Posted in Food, Recipes, Seasons, Winter

Enter Through the Middle East

The weather today is horrible: frighteningly high winds and freezing cold weather. Something got knocked over outside and it scared the hell out of me. The windows are rattling and cold air is managing its way through, despite the rope caulk and other weatherizing measures. Very unsettling.

Given the unfriendly weather, I decided to finish off my week of Middle Eastern food from that fabulous cookbook I was talking about earlier: “From the Lands of Figs and Olives.” Right now we’re the land of skeleton trees, gale-force winds and ice, so I figured that figs and olives would go a long way towards warming things up.

I couldn’t have asked for a tastier repast. In addition to the leftovers I also made a fava bean-egg dish and little breads topped with a combination of olive oil and an herb mixture called Za’atar. The recipe for za’atar is variable, but frequently includes thyme and sumac. Za’atar goes with everything. Try rubbing it on chicken before you bake it. I combined it with black olives earlier in the week. Tasty. Very tasty.

Za'atar Bread

I made these using refrigerated pizza dough. I just rolled the dough into little balls, let it sit for a while and then topped them with an olive oil-za’atar mixture before putting them into a 350 degree oven. They came out 20 minutes later.

The bean dish was pretty easy, too. Equal parts olive oil and lemon juice, cumin and coriander, salt and pepper. Open a can of fava beans (known as Ful in Middle Eastern groceries) and stir it in, then let it sit for a while. Meanwhile, hard-boil and peel some eggs and chop a few tablespoons of fresh cilantro.

Fava Beans, Hard-Boiled Eggs and Chopped Cilantro

Chop up the eggs and combine them with the marinated beans. Then sprinkle on the cilantro. Enjoy with pita bread, or with the za’atar bread. Awesome, and beautiful in the dish. I’m told variations of this dish are frequently served for breakfast in Egypt.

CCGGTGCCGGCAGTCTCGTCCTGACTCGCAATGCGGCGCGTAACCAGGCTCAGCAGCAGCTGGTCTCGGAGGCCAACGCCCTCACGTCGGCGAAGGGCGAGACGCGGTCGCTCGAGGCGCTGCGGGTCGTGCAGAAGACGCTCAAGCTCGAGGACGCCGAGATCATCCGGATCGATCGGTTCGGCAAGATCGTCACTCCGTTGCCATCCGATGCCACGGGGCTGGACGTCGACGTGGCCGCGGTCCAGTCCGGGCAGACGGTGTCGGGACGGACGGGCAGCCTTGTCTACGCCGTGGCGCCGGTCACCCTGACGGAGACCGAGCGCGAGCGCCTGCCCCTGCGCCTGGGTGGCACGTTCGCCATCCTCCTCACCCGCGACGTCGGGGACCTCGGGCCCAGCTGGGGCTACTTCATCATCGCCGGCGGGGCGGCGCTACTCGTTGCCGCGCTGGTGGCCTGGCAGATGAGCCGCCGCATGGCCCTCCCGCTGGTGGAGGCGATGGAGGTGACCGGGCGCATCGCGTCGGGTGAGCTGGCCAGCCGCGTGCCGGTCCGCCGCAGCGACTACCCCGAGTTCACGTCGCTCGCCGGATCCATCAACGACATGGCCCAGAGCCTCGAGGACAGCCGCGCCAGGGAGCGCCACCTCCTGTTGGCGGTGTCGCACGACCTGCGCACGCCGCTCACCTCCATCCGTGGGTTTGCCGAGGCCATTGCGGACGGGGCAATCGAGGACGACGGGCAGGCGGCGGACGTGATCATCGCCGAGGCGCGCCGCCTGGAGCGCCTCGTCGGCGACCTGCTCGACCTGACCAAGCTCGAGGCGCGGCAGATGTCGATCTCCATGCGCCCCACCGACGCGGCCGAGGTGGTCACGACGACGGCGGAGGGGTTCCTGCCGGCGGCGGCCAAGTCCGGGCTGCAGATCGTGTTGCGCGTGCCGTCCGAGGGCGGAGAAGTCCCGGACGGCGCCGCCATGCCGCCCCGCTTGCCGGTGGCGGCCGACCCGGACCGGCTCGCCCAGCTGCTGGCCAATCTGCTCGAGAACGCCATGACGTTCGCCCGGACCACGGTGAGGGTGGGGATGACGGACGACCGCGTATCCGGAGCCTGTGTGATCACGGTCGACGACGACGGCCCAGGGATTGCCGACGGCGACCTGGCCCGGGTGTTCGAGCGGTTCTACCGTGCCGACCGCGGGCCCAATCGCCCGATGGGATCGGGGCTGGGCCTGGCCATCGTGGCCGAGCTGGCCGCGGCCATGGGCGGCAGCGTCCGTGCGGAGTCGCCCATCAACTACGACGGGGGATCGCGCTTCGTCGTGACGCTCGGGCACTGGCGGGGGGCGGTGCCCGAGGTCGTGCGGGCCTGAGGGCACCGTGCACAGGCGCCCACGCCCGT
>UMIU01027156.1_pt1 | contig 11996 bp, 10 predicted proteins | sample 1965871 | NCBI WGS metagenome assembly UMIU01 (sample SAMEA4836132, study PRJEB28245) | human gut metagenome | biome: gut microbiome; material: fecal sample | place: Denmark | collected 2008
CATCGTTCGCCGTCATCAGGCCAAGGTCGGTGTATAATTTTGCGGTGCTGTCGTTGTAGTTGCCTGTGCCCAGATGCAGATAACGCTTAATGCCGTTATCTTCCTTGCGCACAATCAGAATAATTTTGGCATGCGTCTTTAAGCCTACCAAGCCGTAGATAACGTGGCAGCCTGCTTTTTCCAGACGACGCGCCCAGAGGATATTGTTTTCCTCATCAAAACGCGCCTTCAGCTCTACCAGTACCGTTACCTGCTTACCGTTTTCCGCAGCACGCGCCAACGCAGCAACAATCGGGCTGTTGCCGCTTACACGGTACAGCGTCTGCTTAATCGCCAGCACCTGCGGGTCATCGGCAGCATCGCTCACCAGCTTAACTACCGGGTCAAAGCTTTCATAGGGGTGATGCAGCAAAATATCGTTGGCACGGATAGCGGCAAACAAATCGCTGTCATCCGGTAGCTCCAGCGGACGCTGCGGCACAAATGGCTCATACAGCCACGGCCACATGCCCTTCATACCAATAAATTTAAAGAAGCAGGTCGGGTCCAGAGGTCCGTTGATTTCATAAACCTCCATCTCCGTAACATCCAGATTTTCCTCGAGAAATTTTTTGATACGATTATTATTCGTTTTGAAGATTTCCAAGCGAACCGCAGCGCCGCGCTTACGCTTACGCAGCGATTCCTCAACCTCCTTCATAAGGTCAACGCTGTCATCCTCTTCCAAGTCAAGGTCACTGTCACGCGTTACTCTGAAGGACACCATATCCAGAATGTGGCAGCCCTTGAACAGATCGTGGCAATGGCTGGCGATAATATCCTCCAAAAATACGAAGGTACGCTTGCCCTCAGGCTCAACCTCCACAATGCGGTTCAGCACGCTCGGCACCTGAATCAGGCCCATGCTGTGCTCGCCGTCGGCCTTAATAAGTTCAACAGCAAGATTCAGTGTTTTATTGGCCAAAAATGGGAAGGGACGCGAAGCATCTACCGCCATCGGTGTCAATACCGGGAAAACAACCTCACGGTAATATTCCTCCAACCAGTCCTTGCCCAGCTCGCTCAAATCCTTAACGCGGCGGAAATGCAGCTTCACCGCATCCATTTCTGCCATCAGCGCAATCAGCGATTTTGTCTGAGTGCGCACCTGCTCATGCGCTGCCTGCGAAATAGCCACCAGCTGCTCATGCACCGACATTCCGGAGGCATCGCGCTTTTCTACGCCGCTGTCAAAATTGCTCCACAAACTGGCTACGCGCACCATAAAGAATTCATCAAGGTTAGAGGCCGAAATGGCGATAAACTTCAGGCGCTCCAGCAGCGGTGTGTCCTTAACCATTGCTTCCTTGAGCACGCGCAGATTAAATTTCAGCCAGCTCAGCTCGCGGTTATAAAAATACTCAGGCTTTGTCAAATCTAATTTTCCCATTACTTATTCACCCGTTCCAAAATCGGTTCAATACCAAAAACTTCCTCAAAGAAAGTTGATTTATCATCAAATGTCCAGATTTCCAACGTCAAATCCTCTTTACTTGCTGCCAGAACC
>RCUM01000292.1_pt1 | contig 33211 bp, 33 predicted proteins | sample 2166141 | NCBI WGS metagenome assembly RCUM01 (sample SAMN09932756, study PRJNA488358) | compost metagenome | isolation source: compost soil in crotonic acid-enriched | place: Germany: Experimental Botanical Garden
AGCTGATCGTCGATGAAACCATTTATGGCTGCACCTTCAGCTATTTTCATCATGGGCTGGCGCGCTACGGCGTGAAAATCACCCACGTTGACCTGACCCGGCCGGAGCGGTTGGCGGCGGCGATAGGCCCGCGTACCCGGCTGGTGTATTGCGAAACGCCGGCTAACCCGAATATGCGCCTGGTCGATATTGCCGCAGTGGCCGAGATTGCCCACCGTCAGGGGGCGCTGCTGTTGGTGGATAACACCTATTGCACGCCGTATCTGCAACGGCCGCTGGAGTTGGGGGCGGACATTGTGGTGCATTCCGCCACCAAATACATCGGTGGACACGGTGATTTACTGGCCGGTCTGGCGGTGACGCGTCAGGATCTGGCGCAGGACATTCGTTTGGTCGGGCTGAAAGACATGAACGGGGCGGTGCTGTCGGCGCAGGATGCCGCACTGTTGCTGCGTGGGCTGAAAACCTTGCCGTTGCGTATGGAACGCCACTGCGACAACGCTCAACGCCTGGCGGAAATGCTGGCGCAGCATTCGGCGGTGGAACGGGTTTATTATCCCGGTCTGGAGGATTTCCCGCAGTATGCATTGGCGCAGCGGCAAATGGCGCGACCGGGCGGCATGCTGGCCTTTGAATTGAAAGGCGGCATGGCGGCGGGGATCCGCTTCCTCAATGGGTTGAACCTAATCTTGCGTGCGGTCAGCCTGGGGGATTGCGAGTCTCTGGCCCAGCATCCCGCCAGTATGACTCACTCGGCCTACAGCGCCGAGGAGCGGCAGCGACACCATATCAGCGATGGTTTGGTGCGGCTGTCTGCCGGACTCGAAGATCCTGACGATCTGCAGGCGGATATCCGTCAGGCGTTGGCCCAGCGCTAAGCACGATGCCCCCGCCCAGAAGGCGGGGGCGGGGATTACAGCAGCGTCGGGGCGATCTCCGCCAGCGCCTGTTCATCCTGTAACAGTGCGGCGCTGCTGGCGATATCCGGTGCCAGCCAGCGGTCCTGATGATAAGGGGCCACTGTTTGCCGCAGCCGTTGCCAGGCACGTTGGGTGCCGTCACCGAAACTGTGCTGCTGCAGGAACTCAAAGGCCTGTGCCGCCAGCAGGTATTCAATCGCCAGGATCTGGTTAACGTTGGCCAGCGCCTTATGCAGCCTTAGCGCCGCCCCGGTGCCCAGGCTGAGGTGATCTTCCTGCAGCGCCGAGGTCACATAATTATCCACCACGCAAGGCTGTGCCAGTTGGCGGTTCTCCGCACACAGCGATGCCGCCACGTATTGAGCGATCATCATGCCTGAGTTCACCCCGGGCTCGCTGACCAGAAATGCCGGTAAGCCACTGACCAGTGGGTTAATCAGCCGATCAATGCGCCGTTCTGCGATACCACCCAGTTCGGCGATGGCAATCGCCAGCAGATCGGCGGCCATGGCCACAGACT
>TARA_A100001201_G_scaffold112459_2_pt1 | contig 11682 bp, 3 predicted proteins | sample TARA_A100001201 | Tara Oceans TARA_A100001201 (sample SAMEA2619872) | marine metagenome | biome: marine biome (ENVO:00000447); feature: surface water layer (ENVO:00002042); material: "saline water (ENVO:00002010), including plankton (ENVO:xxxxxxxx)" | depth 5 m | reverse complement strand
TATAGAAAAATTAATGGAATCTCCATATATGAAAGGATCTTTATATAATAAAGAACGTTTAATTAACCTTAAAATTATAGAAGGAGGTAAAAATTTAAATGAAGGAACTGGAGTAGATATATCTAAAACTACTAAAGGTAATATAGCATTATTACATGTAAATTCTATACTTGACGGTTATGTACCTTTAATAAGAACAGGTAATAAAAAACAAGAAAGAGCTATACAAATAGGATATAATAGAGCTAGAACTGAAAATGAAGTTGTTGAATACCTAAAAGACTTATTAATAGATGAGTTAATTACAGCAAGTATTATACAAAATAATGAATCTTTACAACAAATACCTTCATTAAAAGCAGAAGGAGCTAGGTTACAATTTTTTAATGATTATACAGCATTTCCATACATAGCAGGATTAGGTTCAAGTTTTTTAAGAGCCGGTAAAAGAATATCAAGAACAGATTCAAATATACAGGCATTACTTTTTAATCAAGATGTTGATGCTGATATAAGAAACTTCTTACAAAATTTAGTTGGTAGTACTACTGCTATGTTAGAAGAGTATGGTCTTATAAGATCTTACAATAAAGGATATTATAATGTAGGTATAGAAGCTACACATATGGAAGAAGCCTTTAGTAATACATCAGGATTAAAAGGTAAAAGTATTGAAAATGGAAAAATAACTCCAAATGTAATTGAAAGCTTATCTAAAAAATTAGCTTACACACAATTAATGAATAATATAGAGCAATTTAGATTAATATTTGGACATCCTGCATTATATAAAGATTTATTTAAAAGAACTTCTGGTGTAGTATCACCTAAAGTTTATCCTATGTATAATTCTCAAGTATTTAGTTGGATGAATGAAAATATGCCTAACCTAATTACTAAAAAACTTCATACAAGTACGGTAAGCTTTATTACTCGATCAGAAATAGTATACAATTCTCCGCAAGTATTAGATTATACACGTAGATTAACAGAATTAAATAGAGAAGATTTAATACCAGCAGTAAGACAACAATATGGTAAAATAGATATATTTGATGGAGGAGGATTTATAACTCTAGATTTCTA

Ful

We had a wonderful dinner, with the above recipes plus black olives with za’atar, red-leaf lettuce, marinated chickpeas and lentil soup with rice. Comfort food at its tasty best. Here’s the cookbook:

From The Lands of Figs and Olives

My copy came in the mail today. I went onto Amazon.com and paid all of $6.00 for a used, good-condition copy. I haven’t had a bad recipe from this book yet. Thank you, Habib and James!

Author:

Writer, Walker, Entrepreneur, baby-boomer

6 thoughts on “Enter Through the Middle East

  1. I wish I lived in your house Margy – you are always cooking such yummy things! So windy here yesterday that the National Christmas tree was blown over – I didn’t go outside all day and there were times it sounded like our skylights were being ripped off the roof.

    1. You, too, huh? It’s a little better today, but still bitter cold Sometimes the weather can be terrifying. You should treat yourself to good food whenever you can, no matter where it comes from. It pays to take care of yourself, particularly in weather like this.

  2. Brrr! My Mom said you were having some really cold weather there and there had been some hail, too. Your meals sound wonderful. What a great cookbook. I hope these wonderful recipes will sustain you until spring.

  3. I made these [za’atar bread] using refrigerated pizza dough.

    Excellent! I like to make my own pizza dough in our bread machine (this way I can get a nice 50% whole wheat dough). I suppose it would also work as a flatbread, cut into slices? It could be an interesting addition/substitute for a rosemary/fig foccacia I’ve made in the past.

    The bean dish was pretty easy, too. Equal parts olive oil and lemon juice, cumin and coriander, salt and pepper. Open a can of fava beans…

    I have many of these ingredients on-hand, and both fava and garbanzo (as chickpeas are also known) beans are easy for me to get in Latin American markets, or in the can.

    Now I shall have to look for a za’atar recipe.

    1. Hooray! I used 1/2 cup each olive oil and lemon juice, and 1/2 tsp each coriander and cumin. I’m sure you can find za’atar recipes on the internet. It might be spelled zatar or zaatar.

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